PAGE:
1Tim 2,3 This is good and acceptable in the sight of God our Savior, 2,4 who desires all men to be saved and to come to the knowledge of the truth. 2,5 For there is one God, and one mediator also between God and men, the man Christ Jesus, 2,6 who gave Himself as a ransom for all, the testimony given at the proper time. 1Tim 2, 3- 6;

Whoever will call on the name of the Lord will be saved.

Rom 10,11 For the Scripture says, "Whoever believes in Him will not be disappointed." 10,12 For there is no distinction between Jew and Greek; for the same Lord is Lord of all, abounding in riches for all who call on Him; 10,13 for "Whoever will call on the name of the Lord will be saved." Rom 10,11-13;


If then God calls on all human beings to be converted, it is evident that the individual has no one else to do it for him. So every person must make his or her own entirely personal decision. From this it may be concluded that of course God does not take this responsibility out of our hands. The entire creation, from the universe and the wonders of the world right down to the tiniest micro-organism, is given to us so that we may be able to recognize in it the greatness and the hand of God and so come to a decision. But this decision is one we have to take for ourselves. God does not compel anyone to decide for him. People who have already chosen God may be used by God to pass on the message of faith. But they cannot compel people to accept it either. The individual’s act of choosing to believe must be a completely free choice, as a compelled confession of faith would not stand up to eternity. This freedom of choice is likewise implied in the Lord’s invitation in Mk 8,34:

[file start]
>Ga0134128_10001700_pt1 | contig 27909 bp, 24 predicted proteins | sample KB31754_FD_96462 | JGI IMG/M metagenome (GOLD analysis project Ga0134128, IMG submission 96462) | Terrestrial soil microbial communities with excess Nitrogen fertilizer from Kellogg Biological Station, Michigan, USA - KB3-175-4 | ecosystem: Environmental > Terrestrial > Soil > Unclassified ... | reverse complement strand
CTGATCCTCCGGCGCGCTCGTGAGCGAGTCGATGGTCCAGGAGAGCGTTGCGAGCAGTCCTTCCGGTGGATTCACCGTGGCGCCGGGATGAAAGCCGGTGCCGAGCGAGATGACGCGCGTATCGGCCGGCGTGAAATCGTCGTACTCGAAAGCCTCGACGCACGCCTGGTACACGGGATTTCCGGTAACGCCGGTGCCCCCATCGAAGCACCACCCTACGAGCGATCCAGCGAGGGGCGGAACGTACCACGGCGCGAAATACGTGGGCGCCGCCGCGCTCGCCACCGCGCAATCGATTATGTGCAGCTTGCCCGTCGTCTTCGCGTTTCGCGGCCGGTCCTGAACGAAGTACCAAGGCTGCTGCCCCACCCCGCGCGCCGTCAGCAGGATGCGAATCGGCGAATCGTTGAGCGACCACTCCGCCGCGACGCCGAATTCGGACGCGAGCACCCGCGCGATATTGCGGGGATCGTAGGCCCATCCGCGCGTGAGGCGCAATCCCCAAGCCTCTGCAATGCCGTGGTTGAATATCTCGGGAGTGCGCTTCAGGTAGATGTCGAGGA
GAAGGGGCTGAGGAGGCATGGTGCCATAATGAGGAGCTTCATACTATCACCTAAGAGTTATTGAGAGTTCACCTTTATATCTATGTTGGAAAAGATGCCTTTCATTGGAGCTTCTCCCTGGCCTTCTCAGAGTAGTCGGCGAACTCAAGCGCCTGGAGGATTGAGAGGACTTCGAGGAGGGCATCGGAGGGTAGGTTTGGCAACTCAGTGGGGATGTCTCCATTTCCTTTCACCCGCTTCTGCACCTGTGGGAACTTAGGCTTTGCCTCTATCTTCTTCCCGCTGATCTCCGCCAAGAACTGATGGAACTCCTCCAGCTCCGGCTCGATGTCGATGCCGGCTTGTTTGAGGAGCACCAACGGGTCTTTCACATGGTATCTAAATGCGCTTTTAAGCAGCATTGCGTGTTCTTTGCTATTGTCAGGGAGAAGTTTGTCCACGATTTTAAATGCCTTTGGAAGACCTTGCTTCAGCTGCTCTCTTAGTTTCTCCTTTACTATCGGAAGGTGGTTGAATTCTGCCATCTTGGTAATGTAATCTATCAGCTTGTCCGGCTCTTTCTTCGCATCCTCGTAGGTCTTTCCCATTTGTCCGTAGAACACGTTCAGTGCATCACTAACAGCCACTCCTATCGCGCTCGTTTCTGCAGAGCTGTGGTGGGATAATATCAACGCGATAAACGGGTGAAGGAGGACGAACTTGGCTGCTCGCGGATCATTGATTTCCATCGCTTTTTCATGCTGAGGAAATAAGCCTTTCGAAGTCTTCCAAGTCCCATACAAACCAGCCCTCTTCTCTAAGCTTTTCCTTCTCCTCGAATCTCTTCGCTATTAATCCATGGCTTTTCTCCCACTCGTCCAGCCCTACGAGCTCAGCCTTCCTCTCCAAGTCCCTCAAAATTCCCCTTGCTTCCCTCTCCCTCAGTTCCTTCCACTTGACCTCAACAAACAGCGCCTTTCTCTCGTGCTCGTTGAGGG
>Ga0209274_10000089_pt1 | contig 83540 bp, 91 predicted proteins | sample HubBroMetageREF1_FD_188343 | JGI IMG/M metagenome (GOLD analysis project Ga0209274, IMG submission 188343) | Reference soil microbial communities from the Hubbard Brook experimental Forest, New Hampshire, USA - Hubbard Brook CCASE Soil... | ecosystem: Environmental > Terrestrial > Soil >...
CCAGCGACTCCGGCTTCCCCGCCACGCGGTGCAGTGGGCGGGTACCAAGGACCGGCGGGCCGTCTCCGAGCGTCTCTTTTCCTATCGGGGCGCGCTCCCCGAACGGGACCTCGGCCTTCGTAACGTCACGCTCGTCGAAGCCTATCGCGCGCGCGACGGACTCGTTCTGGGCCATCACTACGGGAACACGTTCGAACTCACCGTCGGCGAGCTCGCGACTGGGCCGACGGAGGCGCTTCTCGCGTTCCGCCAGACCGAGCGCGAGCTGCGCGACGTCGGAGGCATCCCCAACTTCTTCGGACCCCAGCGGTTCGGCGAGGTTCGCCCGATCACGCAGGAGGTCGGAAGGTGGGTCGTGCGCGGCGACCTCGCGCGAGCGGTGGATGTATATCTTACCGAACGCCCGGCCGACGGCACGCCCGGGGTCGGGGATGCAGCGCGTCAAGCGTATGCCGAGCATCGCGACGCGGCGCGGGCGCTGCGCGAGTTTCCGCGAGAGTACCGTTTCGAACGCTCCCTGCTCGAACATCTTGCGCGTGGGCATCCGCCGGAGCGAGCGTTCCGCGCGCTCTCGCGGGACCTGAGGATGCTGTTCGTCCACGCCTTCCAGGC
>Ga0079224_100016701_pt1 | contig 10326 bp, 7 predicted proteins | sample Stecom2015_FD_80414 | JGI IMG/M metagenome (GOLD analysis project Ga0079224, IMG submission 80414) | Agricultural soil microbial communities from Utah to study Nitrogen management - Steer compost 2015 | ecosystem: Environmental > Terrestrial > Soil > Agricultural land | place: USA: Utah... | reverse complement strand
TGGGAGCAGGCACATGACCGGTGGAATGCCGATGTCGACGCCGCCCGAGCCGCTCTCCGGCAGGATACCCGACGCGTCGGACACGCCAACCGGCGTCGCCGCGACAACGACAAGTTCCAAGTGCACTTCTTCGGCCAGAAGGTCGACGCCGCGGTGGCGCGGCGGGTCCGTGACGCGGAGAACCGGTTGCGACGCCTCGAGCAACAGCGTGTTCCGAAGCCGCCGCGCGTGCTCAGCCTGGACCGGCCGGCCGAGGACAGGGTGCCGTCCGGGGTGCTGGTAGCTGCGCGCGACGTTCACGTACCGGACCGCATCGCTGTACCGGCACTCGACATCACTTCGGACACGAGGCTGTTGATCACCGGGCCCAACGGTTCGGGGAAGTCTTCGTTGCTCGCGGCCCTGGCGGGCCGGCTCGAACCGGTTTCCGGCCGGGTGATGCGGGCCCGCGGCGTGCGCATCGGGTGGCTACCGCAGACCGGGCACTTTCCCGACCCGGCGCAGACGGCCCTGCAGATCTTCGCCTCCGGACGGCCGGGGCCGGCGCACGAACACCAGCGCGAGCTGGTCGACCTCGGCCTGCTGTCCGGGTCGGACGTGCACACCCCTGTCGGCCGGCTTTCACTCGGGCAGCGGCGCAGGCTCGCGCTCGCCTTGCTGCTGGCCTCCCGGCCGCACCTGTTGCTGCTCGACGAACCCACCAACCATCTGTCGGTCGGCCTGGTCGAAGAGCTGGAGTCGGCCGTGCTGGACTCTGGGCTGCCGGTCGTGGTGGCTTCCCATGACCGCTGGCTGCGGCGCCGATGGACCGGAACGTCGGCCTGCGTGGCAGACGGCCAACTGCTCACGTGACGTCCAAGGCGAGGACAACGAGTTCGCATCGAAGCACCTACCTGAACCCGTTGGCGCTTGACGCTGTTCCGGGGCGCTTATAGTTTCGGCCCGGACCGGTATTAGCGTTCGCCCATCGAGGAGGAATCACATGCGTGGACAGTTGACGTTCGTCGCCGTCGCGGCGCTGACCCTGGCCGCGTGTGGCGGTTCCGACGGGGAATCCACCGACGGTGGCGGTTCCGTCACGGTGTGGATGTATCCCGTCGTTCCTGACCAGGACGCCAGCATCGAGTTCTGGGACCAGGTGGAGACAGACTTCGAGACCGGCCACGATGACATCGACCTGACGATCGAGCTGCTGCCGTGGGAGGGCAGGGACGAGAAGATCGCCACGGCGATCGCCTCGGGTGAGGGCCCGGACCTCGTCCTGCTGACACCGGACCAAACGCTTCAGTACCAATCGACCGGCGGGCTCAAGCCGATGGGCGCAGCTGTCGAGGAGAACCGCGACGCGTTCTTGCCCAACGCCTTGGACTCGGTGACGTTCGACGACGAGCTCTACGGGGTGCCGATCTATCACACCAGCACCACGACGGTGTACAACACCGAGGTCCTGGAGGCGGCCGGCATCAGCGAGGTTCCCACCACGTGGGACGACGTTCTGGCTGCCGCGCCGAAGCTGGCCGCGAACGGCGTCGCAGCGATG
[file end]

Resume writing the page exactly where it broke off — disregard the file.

If anyone wishes to come after Me, he must deny himself, and take up his cross and follow Me!

Mk 8,34 And He summoned the crowd with His disciples, and said to them, "If anyone wishes to come after Me, he must deny himself, and take up his cross and follow Me. Mk 8,34;


And here the absolute justice of God is the guarantee that every individual will be granted complete freedom of decision - whether he accepts or rejects God, whether after his conversion he misprizes the goodness of God and falls into unbelief again, or whether, after an initial rejection, he then comes to faith in God after all. With God, there is no predetermined salvation or predetermined damnation. Human beings will all be judged, without exception, on the basis of their own acts and decisions. And so they can avail themselves of that freedom and responsibility that the Almighty has granted us since the time of Adam and Eve, who were left free to decide between belief in God and in Satan, and alas - in complete freedom - made the wrong choice. The best biblical proof that humans have free will in deciding for or against God is to be found in the Ten Commandments. Here we are told not “You must...” but “You shall...”. And this leaves every individual quite free to decide whether to follow the commandment or not.